On Monday, Seattle City Council had unanimously passed a controversial tax on big businesses to help the fund which are for providing affordable housing and fight homelessness to which Starbucks have given a scathing response on Tuesday.
The ordinance calls for the tax to sunset after five years, with renewal requiring a council vote in 2023.
The Council voted 9-to-0 to pass a compromise tax that will charge businesses $275 per-employee per year, instead of the $540 per employee figure initially proposed. "Taxing jobs will not fix our region's housing and homelessness problems", she said. About 60 percent of the revenue will go to creating deeply affordable housing, and about 40 percent for homeless services, with an emphasis on programs that get people into emergency and temporary housing.
"We have community members who are dying", Councilmember Teresa Mosqueda said before the vote, according to The Seattle Times.
"This city continues to spend without reforming and fail without accountability, while ignoring the light of hundreds of children sleeping outside", he said. The tax is meant to raise $75 million per year which would then be used to subsidize the construction of affordable housing in the city.
The tax plan applies to firms in the U.S. city who have an income of over $20 million and amounts to an extra 14 cents in tax per hour worked by each employee under the companies who are large enough to be eligible - around 500 in total.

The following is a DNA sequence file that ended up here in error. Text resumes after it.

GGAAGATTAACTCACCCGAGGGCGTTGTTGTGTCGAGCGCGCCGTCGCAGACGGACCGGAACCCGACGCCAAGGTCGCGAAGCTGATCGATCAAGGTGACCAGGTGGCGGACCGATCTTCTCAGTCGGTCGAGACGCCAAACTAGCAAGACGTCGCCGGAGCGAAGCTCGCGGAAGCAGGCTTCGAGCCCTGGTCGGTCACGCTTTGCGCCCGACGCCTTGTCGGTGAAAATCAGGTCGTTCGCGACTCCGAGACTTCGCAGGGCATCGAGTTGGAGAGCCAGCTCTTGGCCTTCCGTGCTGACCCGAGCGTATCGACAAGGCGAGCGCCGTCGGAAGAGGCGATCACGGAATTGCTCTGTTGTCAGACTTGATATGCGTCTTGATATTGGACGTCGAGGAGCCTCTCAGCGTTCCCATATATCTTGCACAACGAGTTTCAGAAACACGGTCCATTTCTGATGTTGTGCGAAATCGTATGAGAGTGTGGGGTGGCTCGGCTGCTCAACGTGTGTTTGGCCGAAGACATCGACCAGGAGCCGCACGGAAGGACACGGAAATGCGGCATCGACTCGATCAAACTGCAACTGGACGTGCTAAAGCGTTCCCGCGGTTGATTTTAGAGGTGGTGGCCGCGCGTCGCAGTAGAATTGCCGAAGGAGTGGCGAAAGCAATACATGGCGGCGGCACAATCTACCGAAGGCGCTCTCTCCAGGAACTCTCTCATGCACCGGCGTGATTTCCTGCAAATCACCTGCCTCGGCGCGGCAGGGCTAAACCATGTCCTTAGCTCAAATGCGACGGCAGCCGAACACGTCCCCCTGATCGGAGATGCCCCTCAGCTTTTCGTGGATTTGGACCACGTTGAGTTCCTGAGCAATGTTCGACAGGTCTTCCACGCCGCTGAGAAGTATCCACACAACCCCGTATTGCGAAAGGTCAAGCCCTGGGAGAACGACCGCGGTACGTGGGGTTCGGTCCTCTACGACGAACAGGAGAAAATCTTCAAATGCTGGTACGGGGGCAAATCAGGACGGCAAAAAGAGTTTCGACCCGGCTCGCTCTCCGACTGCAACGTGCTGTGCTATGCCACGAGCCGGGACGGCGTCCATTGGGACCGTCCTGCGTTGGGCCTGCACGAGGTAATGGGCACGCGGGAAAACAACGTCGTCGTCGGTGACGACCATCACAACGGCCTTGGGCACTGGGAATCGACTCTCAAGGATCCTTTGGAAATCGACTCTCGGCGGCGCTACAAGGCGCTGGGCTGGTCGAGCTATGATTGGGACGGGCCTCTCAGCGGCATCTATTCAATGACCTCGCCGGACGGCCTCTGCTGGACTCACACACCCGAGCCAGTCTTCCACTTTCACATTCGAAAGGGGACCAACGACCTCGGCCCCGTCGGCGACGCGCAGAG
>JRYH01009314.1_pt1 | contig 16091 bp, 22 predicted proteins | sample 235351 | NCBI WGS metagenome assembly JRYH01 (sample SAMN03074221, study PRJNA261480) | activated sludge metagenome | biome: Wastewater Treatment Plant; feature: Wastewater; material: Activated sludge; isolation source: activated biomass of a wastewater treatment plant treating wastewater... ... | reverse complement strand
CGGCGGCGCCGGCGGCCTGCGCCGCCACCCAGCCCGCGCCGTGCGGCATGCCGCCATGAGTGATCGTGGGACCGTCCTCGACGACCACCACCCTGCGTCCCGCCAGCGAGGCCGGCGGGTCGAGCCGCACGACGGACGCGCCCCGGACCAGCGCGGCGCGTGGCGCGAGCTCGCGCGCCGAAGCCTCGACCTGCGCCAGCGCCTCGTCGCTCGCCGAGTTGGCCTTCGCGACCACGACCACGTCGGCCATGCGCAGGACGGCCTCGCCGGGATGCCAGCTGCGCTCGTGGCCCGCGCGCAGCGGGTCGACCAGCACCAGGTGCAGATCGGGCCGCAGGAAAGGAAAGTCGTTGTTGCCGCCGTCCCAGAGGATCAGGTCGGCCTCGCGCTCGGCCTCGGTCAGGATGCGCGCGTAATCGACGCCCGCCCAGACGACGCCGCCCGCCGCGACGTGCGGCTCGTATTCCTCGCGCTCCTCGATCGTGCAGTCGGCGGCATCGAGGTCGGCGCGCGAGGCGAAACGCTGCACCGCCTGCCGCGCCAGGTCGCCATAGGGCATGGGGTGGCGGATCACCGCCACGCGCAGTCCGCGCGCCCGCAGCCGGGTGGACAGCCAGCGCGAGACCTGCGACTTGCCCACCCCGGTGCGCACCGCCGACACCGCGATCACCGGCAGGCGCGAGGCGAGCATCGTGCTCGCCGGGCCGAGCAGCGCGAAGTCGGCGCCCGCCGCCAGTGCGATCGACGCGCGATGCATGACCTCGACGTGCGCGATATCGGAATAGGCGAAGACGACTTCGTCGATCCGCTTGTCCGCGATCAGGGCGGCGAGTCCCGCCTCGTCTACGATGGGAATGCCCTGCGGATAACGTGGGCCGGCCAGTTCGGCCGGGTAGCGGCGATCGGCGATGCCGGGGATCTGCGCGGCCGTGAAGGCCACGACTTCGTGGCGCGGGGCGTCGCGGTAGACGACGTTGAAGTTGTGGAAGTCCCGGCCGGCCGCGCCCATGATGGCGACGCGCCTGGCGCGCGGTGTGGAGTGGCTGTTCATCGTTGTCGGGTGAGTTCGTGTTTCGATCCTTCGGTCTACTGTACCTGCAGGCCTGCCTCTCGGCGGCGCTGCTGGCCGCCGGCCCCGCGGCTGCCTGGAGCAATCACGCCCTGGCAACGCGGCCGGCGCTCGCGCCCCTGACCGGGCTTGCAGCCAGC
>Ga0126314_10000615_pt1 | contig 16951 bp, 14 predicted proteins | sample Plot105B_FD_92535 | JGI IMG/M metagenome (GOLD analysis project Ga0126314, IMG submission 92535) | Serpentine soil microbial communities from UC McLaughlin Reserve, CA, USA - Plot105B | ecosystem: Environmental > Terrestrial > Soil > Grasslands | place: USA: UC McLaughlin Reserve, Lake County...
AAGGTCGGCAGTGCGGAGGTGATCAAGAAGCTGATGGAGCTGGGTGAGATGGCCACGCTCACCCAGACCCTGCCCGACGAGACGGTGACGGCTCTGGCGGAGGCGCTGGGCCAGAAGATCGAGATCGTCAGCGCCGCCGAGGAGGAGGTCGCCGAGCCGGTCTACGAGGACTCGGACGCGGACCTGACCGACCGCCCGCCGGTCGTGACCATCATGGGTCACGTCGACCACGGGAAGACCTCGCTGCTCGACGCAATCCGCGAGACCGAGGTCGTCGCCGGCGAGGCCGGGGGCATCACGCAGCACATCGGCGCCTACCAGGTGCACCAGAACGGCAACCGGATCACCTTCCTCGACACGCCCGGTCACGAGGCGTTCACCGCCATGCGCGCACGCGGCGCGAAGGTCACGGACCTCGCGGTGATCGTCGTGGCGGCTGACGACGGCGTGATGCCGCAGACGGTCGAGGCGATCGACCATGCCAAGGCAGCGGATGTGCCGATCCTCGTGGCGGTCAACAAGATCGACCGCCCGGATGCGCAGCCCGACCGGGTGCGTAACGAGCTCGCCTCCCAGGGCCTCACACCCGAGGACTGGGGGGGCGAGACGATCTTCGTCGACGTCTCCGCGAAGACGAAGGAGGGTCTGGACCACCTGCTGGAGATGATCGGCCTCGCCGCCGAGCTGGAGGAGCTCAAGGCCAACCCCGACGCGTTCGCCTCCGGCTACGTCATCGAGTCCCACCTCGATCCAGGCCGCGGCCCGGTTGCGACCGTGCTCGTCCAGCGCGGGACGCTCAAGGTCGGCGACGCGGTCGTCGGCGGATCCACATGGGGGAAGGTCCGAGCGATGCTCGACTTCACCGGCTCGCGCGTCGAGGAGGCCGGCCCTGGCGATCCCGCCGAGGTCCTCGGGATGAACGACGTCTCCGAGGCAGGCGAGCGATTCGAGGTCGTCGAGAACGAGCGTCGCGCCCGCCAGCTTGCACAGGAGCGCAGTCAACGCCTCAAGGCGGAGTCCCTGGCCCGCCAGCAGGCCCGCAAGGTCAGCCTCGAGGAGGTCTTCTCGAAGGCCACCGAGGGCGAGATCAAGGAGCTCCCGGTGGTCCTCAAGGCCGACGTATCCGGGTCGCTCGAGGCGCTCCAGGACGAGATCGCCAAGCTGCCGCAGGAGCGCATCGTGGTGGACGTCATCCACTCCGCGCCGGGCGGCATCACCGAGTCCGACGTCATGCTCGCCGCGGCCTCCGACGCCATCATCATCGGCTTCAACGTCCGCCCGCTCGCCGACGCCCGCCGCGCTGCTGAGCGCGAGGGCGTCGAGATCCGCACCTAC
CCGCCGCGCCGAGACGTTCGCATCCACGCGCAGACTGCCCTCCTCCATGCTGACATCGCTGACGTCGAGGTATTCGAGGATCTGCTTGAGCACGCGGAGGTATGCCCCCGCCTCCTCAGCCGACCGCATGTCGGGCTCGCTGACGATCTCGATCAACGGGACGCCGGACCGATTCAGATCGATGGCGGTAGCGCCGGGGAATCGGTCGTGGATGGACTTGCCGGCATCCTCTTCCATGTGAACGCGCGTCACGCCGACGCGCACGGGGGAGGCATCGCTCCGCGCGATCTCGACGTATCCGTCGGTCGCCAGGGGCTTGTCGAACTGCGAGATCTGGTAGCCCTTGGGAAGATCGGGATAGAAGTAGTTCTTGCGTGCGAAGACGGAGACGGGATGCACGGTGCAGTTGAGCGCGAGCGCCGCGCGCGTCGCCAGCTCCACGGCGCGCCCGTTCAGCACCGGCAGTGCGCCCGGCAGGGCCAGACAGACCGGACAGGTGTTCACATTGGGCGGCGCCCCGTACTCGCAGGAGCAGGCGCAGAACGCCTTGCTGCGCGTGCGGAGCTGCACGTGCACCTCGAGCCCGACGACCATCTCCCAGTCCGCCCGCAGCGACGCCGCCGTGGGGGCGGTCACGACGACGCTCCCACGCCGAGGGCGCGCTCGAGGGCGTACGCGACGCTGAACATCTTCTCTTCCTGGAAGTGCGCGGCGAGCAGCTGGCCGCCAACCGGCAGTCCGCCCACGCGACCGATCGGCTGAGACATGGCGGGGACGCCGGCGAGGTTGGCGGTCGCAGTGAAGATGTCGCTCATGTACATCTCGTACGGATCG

The mayoral veto needs a more powerful force for it to override, which now has the majority of only five members, who have given a thumbs up to the head tax of $500 per employee, in order to assist the homeless.
Other unions, including the Service Employees International Union, supported the tax. Sayeth Steve: "I hope that the states are more focused on cutting their budgets and giving tax cuts to their people in their states than they are in trying to evade the law".
The senator believes he can prove the head tax is illegal. And Amazon's hardball politics in Seattle has further soured some local leaders.
"This legislation will help us address our homelessness crisis without jeopardizing critical jobs", Durkan said in a statement.
"The private sector will respond in a negative way to the new head tax, in this case with less hiring and modestly reduced wages", Chris Edwards, director of tax policy studies at the Cato Institute and editor of www.DownsizingGovernment.org, told FOX Business.
The city also pays $1.6 million to the Seattle Police Department Navigation Team and $1.3 million for Navigation Team management and clean-up contracts.
Should large businesses be the target of initiatives like this? A count a year ago found King County's homeless population to have reached more than 11,000, and a pro bono report issued last week by McKinsey & Co. for the Seattle Chamber of Commerce found that it would cost about $400 million to address the shortage of affordable housing in the area.